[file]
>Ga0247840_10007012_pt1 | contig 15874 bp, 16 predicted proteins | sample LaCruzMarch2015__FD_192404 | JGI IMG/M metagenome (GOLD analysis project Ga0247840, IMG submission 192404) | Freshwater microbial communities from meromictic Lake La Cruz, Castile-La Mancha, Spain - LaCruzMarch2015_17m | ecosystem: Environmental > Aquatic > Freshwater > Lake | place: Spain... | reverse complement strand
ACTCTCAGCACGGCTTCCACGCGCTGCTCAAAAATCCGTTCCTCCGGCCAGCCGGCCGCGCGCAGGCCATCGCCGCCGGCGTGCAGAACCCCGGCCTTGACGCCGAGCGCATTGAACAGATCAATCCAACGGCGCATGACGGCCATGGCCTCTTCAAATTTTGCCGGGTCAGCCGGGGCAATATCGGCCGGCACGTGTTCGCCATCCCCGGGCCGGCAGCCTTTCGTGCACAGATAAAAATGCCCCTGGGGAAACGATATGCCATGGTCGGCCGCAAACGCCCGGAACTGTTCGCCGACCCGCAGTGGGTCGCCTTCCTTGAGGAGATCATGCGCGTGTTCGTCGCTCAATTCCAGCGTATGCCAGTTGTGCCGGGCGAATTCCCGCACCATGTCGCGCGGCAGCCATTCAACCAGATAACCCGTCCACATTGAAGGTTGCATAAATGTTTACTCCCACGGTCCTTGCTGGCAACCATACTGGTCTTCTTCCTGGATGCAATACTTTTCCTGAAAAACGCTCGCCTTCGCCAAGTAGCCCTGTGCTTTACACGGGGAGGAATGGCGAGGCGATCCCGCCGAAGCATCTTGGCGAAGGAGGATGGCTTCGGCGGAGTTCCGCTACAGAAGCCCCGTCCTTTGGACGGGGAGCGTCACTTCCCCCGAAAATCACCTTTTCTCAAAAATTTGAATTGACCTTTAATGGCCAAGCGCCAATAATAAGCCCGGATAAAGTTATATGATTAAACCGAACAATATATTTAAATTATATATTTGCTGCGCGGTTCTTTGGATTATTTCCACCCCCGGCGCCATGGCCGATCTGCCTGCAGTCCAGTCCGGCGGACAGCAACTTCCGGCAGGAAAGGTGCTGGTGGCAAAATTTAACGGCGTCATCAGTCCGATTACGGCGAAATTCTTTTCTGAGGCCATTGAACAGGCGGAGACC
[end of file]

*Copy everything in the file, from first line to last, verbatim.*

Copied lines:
>Ga0247840_10007012_pt1 | contig 15874 bp, 16 predicted proteins | sample LaCruzMarch2015__FD_192404 | JGI IMG/M metagenome (GOLD analysis project Ga0247840, IMG submission 192404) | Freshwater microbial communities from meromictic Lake La Cruz, Castile-La Mancha, Spain - LaCruzMarch2015_17m | ecosystem: Environmental > Aquatic > Freshwater > Lake | place: Spain... | reverse complement strand
ACTCTCAGCACGGCTTCCACGCGCTGCTCAAAAATCCGTTCCTCCGGCCAGCCGGCCGCGCGCAGGCCATCGCCGCCGGCGTGCAGAACCCCGGCCTTGACGCCGAGCGCATTGAACAGATCAATCCAACGGCGCATGACGGCCATGGCCTCTTCAAATTTTGCCGGGTCAGCCGGGGCAATATCGGCCGGCACGTGTTCGCCATCCCCGGGCCGGCAGCCTTTCGTGCACAGATAAAAATGCCCCTGGGGAAACGATATGCCATGGTCGGCCGCAAACGCCCGGAACTGTTCGCCGACCCGCAGTGGGTCGCCTTCCTTGAGGAGATCATGCGCGTGTTCGTCGCTCAATTCCAGCGTATGCCAGTTGTGCCGGGCGAATTCCCGCACCATGTCGCGCGGCAGCCATTCAACCAGATAACCCGTCCACATTGAAGGTTGCATAAATGTTTACTCCCACGGTCCTTGCTGGCAACCATACTGGTCTTCTTCCTGGATGCAATACTTTTCCTGAAAAACGCTCGCCTTCGCCAAGTAGCCCTGTGCTTTACACGGGGAGGAATGGCGAGGCGATCCCGCCGAAGCATCTTGGCGAAGGAGGATGGCTTCGGCGGAGTTCCGCTACAGAAGCCCCGTCCTTTGGACGGGGAGCGTCACTTCCCCCGAAAATCACCTTTTCTCAAAAATTTGAATTGACCTTTAATGGCCAAGCGCCAATAATAAGCCCGGATAAAGTTATATGATTAAACCGAACAATATATTTAAATTATATATTTGCTGCGCGGTTCTTTGGATTATTTCCACCCCCGGCGCCATGGCCGATCTGCCTGCAGTCCAGTCCGGCGGACAGCAACTTCCGGCAGGAAAGGTGCTGGTGGCAAAATTTAACGGCGTCATCAGTCCGATTACGGCGAAATTCTTTTCTGAGGCCATTGAACAGGCGGAGACC